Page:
Three recent pest incursions have highlighted the benefits of early detection in containing and eradicating exotic pests.
2016 saw the first report of Russian wheat aphid (RWA) in Australia, an incursion of khapra beetle in South Australia, and the outbreak of lupin anthracnose in commercial lupin crops for the first time in NSW.
Vigilant monitoring played a significant role in the early detection and eradication of khapra beetle. The beetle was confined to products on a small number of properties, and the point of entry to the country could be traced directly
Monitoring also played a major role in the detection of lupin anthracnose, which was detected during routine crop inspections by an agronomist.
RWA, on the other hand, which was found during general surveillance crop monitoring, was not found early enough to be successfully contained or eradicated. Following its initial detection, targeted surveillance found it to be widely distributed in SA. It was also found in Victoria, then eventually in southern NSW and, more recently, in Tasmania.
Beyond biosecurity inspections at the border, people in the field such as agronomists and growers are the first line of defence in detecting new pests and diseases.
If you frequently inspect crops, or have an agronomist, researcher or service provider do it for you, the Grains Farm Biosecurity Program needs your help. The program’s five grains biosecurity officers have established surveillance networks that include agronomists, researchers and grain handlers who watch for exotic pests.
Olivia Dawson, a Condobolin-based agronomist, has been doing surveillance for the past few seasons.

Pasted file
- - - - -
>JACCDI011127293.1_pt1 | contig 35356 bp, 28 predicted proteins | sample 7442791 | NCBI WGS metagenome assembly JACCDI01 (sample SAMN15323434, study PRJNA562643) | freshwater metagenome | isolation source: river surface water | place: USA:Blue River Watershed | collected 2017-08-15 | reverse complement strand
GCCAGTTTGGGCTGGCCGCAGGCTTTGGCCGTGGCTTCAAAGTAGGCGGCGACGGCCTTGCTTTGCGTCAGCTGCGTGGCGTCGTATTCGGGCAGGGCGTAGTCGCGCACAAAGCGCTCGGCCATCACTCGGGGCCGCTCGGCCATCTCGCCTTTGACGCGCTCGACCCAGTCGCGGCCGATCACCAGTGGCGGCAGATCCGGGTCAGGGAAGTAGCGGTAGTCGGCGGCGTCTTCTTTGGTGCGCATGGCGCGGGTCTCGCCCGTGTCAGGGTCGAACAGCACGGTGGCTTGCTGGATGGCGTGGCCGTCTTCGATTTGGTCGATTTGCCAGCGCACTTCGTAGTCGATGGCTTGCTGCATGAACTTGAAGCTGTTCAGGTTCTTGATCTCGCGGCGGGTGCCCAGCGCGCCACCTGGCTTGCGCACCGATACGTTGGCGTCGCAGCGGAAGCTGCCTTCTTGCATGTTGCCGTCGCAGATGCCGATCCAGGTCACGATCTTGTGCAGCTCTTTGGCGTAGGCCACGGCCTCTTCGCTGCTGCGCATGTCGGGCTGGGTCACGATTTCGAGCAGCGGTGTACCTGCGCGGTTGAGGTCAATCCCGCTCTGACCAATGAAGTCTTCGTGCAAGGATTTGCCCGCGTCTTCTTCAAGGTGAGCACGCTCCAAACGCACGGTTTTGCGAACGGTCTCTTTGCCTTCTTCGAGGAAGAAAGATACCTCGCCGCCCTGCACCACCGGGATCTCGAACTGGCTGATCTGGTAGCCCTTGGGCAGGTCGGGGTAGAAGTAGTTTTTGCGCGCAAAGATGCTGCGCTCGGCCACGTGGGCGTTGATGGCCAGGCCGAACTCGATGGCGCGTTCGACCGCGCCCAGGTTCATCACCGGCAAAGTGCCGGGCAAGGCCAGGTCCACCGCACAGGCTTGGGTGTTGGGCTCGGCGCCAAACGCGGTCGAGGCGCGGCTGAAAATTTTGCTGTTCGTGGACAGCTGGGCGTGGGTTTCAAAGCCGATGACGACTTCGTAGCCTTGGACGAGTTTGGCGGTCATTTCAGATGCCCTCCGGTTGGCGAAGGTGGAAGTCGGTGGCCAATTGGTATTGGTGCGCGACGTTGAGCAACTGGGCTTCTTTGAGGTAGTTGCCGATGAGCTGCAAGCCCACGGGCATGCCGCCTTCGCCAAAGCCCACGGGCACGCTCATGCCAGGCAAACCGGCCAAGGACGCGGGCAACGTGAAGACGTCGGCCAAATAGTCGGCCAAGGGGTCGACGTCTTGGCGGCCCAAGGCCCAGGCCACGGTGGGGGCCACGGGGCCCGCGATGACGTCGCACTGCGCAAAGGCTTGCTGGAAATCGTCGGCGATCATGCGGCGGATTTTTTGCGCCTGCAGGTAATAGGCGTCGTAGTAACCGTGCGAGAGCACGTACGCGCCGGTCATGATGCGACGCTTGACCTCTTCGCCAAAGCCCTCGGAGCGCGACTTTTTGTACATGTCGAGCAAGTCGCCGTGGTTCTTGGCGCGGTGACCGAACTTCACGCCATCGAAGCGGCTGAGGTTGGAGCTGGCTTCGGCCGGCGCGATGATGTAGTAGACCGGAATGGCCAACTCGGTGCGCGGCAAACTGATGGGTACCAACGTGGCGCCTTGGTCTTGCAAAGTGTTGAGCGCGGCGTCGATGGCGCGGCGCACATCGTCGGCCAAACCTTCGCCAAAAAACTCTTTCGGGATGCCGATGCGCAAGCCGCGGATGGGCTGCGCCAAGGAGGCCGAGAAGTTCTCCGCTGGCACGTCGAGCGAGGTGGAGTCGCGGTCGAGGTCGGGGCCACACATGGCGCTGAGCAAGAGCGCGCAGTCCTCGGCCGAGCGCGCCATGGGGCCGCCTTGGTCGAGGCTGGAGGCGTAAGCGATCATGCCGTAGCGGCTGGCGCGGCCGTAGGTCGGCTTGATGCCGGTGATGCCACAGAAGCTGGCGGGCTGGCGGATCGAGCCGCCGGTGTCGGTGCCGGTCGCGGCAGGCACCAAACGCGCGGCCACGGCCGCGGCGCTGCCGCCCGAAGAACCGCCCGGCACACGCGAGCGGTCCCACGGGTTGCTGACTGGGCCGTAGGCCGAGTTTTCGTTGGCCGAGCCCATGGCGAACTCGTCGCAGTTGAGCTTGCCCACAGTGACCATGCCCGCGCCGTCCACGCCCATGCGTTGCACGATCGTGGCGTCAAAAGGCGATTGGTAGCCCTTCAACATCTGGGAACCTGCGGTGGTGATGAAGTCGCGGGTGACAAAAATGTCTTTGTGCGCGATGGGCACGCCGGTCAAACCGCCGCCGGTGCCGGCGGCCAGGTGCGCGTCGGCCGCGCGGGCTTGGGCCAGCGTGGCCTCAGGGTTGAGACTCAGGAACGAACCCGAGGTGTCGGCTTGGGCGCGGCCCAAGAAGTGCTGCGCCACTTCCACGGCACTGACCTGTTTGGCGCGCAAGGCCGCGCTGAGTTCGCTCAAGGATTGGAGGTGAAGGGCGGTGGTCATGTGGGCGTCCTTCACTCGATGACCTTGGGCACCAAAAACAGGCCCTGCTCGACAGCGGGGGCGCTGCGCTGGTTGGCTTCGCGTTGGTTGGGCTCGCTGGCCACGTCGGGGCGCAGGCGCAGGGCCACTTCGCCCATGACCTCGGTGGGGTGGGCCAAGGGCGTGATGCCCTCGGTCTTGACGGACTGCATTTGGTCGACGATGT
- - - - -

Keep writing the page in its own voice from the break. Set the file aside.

“It doesn’t create lots of extra work as we incorporate it into our normal crop inspections by keeping an eye out for a couple of key pests and diseases such as barley stripe rust, as well as anything that looks unusual,” said Ms Dawson.
By inspecting crops frequently, you are already conducting general surveillance. The main objective of collecting the monitoring data obtained from surveillance is to contribute to Australia’s evidence for the absence of certain pests and diseases, which helps to maintain domestic and international grain markets.
Regular monitoring also helps detect pests early if they have slipped through our border biosecurity, hitchhiked into the country on a visitor, or moved in from another state.
If you are interested in helping to protect your industry, you can contact your state grains biosecurity officer.
Grains Biosecurity Officer’s contact details
New South Wales
Rachel Taylor-Hukins | firstname.lastname@example.org
0409 945 069
Kym McIntyre | email@example.com
0429 727 690
Judy Bellati | firstname.lastname@example.org
0412 218 228
Jim Moran | email@example.com
0418 377 930
Jeff Russell | firstname.lastname@example.org
0447 851 801
Acknowledgement: Reproduced from an article published in GRDC’s Ground Cover magazine
Image supplied by Plant Health Australia.